'The Cuckoo' certainly isn't the first film to deal with these issues. Kurosawa was also fascinated by the interaction between soldiers of a modern nation and an indigenous person leading a way of life unchanged for centuries; he made the magical ‘Dersu Uzala’. One year earlier, Philip Kaufman had created the extraordinary ‘The White Dawn’, which charted the experiences of a group of whalers stranded in an Inuit community in the late 19th Century. Yet 'The Cuckoo' has a charm and, in particular, a visual style that raises it above the ordinary. Rogozhkin, DP Andrei Zhegalov and the whole production team have gone to great pains to give the film authenticity. In post-production the film's colour was desaturated and contrast increased to give it a gritty documentary feel. All of the cast members - especially the soldiers - are made up to look appropriately haggard, so much so that it's a shock to see in the DVD documentary how young lead actor Viktor Bychkov actually is. Wardrobe was also kept equally grim to preserve the feeling of grimy reality.
Kudos must go to DP Zhegalov for a beautiful-looking film. In contrast to the painful implacability of the events it's recording, the camera movements in 'The Cuckoo' are breathtakingly graceful (the film utilises over 200 tracking shots, on track, dolly and steadicam). The camera swoops and glides over the three characters and their divine surroundings (Kandalashka in north-west Russia) with an angelic finesse that seems to propel them into an alternate reality. Their otherworldly isolation - caught between dual realities (war and peace, civilisation and nature, past and future) - is captured in a way that, by the end of the film, has one mesmerised. It reminded me of the sense of heady, almost drunken mythic intensity achieved by Andrew Lesnie in the 'Lord of the Rings' trilogy.
All three leads are outstanding; Haapasalo and Bychkov are old Rogozhkin hands, having had approximately similar roles in his successful comedy 'Peculiaries of the National Hunt' in 1995. But it's newcomer Anni-Kristiina Juuso who stands out as the wry, unsentimental Saami girl. Her habit of conversing with spirits and reindeer, her curious twisting smile and deep eyes are at the centre of the film's idiosyncratic appeal (at one point she gazes fondly into Haapasalo's eyes and says with great sweetness: "You really are ugly.") It's not the actors' fault that the film loses it's way in the closing scenes. The fine pacing gives way to an abrupt and simplistic ending, which tarnishes the preceding hour and a half with a wholly inappropriate romantic gloss.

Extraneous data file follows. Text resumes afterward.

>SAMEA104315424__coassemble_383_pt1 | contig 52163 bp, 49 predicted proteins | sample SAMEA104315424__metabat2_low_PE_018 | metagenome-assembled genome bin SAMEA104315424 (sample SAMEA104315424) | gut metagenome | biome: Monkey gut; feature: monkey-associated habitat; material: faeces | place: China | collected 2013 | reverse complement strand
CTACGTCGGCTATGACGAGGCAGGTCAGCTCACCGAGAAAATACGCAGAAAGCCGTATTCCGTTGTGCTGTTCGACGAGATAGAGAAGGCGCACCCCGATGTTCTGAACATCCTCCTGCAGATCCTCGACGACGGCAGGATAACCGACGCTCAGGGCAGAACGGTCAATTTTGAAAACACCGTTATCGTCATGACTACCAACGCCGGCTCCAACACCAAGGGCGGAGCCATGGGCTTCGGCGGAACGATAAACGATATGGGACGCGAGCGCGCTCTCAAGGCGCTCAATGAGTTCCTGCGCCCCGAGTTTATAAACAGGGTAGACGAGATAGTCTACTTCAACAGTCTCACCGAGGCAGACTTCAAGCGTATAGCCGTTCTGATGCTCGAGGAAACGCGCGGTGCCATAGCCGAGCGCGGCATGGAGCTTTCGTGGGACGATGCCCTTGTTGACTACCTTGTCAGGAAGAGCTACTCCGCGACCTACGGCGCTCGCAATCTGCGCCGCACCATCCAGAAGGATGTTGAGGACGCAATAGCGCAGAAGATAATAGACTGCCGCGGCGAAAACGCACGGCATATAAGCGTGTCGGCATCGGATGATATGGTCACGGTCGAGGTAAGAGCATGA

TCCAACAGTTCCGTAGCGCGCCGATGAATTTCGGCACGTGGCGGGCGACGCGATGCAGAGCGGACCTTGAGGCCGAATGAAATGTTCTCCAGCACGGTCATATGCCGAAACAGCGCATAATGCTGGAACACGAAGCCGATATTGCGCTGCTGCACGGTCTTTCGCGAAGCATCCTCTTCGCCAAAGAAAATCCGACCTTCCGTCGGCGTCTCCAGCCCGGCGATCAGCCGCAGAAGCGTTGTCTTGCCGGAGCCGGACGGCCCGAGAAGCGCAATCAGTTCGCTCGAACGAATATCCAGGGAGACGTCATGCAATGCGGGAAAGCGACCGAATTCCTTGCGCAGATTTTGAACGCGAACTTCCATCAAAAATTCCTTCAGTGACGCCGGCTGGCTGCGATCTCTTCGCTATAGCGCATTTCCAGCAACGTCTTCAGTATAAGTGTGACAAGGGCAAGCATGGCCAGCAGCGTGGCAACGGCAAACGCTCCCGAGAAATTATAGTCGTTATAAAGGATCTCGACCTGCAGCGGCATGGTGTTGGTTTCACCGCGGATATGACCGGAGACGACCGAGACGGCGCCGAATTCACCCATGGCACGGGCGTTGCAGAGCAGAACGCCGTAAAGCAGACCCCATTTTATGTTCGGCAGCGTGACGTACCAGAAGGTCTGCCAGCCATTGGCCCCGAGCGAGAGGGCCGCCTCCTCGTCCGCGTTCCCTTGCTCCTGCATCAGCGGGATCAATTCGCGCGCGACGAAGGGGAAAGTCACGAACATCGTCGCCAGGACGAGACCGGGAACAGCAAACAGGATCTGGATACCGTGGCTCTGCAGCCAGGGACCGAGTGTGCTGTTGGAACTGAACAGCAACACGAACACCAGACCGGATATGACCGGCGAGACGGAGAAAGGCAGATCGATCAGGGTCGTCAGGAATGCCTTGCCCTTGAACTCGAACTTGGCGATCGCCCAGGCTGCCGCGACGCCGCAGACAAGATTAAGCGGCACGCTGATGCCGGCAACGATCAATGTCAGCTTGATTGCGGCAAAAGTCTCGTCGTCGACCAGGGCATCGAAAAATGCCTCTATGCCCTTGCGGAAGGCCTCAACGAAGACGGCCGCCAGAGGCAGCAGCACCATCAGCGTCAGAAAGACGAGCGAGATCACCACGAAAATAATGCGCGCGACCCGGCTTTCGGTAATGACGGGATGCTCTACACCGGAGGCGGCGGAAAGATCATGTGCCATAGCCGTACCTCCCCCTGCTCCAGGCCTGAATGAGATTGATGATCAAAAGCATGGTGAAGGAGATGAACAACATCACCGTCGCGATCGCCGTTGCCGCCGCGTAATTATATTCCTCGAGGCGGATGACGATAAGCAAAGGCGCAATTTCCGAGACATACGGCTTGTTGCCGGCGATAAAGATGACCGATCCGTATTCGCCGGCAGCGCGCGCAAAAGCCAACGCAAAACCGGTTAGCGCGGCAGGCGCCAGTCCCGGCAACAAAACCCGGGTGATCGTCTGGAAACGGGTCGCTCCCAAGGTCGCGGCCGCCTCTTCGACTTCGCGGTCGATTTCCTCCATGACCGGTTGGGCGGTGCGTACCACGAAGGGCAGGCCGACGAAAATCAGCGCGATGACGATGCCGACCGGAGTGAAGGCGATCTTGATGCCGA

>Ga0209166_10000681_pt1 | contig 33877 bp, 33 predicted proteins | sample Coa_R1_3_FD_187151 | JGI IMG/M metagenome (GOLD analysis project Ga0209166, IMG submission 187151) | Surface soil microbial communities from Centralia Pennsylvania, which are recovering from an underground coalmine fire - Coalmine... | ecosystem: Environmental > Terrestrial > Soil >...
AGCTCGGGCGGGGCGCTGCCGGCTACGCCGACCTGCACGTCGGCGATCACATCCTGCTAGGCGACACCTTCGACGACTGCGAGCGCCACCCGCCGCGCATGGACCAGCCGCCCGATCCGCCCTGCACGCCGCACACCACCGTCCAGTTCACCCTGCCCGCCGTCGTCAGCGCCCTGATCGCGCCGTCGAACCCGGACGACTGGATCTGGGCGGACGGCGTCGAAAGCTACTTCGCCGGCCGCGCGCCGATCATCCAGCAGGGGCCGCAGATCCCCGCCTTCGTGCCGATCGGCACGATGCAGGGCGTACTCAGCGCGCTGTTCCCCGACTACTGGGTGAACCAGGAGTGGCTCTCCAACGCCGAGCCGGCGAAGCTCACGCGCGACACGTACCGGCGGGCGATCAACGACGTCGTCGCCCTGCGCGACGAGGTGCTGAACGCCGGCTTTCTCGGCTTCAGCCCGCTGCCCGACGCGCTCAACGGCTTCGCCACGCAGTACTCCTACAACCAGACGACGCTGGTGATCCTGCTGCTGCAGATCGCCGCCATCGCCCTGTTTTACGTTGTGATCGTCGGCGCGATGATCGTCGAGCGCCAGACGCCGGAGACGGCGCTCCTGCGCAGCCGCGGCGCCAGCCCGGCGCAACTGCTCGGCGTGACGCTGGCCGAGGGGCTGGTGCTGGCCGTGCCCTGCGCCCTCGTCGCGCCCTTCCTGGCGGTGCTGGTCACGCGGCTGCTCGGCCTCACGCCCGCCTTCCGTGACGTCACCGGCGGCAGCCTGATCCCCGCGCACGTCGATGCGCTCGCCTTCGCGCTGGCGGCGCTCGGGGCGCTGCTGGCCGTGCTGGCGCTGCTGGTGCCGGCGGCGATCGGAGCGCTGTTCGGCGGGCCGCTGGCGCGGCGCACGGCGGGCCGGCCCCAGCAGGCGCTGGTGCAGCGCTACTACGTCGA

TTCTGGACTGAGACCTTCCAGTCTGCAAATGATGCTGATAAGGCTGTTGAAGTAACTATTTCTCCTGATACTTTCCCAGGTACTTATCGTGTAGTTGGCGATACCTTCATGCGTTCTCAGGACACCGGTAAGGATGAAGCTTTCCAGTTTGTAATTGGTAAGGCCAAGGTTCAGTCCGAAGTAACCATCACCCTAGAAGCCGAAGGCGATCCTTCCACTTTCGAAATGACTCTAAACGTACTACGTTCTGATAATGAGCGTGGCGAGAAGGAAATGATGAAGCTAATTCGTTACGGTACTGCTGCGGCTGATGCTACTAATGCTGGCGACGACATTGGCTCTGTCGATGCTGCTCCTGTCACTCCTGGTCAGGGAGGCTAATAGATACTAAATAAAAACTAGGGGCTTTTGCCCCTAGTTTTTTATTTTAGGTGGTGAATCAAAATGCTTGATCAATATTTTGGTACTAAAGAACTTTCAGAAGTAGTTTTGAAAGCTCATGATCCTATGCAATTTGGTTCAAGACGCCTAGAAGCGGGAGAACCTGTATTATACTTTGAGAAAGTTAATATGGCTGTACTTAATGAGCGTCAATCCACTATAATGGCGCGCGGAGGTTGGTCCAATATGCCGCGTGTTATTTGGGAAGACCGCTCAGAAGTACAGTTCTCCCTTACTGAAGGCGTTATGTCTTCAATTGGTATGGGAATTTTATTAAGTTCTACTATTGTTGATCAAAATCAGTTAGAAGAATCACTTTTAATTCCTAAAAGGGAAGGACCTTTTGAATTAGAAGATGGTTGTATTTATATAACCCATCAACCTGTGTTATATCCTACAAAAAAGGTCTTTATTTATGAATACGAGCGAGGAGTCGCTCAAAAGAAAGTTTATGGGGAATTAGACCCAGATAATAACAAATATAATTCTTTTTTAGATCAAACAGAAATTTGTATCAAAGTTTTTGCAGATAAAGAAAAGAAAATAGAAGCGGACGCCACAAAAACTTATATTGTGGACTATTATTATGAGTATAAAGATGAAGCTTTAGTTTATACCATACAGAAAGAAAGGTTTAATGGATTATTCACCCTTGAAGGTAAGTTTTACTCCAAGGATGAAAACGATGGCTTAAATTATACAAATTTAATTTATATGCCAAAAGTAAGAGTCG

'The Cuckoo' is presented in anamorphic widescreen and looks very good. The 'wasted' look of the film is preserved, the lead actors looking convincingly grey while the breathtaking scenery and striking colours of the forests glow magically.
Apart from the conflict at the beginning, this is largely a dialogue-driven film and in this respect the disk sounds fine. The atmospheric sounds of the forest and Anni's settlement also add occasionally to the 5.1 mix.
The 24-minute feature The Making of 'The Cuckoo' that accompanies the DVD is brief but packed. Rogozhkin, producer Sergei Selyanov, DP Andrei Zhegalov, all the cast members and assorted crew recount stories from the film's production and convey something of the atmosphere that was present on set. Many single out the elusive 'Rogozhkin factor', a unique quality that seems to accompany the director on his every project: "When he needs snow, it snows. When he needs it to be dry, it's dry. It sounds crazy but it's true," says Bychkov.
A cuckoo, it transpires, is both Anni’s childhood nickname and the name given to Finnish snipers by Russians during the Finnish-Russian war of 1939-40. Rogozhkin explains that he wanted the title to have a third possible meaning: in nature cuckoos habitually abandon their young. In his story, the 'cuckoo', the widow Anni, looks after two 'chicks' who have been abandoned by the world. It's a sweet sentiment that clearly has struck a chord with audiences everywhere: the film has won a plethora of international film awards including four Nikas (the Russian Oscar). "Everyone did their best," says Bychkov, in summation, "and the best is consistent, kind and reliable." It's an excellent sentiment that reflects the motivation behind this admirable and enjoyable film.
8 out of 10
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Last updated: 19/04/2018 11:47:16